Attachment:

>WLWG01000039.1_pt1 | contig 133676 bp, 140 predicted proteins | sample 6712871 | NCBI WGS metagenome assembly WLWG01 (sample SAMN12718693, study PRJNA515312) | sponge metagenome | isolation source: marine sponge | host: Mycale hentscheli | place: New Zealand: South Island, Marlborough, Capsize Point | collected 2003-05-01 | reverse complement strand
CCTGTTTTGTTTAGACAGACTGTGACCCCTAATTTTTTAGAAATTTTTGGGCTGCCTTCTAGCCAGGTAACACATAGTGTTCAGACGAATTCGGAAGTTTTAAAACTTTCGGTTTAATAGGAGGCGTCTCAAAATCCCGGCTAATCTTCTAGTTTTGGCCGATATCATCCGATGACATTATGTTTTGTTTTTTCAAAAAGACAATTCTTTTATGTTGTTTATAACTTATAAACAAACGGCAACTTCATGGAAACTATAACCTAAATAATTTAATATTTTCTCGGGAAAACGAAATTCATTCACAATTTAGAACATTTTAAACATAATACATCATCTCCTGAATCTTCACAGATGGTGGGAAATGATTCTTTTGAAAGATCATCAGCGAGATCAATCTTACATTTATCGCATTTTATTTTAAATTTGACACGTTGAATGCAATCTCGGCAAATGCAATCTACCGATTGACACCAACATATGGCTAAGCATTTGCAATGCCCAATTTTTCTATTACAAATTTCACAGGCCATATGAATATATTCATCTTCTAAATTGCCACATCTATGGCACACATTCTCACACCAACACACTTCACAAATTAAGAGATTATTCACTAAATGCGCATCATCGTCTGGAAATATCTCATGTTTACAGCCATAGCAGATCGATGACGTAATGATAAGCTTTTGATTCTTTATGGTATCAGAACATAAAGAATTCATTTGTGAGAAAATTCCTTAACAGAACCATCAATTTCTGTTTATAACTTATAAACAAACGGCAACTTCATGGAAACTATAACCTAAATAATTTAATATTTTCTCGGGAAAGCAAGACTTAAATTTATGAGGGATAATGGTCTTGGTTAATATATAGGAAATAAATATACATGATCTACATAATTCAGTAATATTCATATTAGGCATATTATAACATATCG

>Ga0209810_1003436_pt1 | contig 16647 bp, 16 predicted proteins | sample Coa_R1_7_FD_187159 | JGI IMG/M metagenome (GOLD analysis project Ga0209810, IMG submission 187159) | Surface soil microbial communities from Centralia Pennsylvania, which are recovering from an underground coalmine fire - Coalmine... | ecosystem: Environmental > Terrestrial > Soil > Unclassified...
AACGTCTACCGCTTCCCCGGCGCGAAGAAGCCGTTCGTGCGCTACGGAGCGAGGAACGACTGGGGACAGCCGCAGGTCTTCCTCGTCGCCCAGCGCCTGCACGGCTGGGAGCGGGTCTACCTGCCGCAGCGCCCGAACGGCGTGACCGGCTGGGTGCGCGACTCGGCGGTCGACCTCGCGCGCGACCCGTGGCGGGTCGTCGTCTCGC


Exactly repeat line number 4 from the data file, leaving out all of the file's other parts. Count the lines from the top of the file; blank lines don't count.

AACGTCTACCGCTTCCCCGGCGCGAAGAAGCCGTTCGTGCGCTACGGAGCGAGGAACGACTGGGGACAGCCGCAGGTCTTCCTCGTCGCCCAGCGCCTGCACGGCTGGGAGCGGGTCTACCTGCCGCAGCGCCCGAACGGCGTGACCGGCTGGGTGCGCGACTCGGCGGTCGACCTCGCGCGCGACCCGTGGCGGGTCGTCGTCTCGC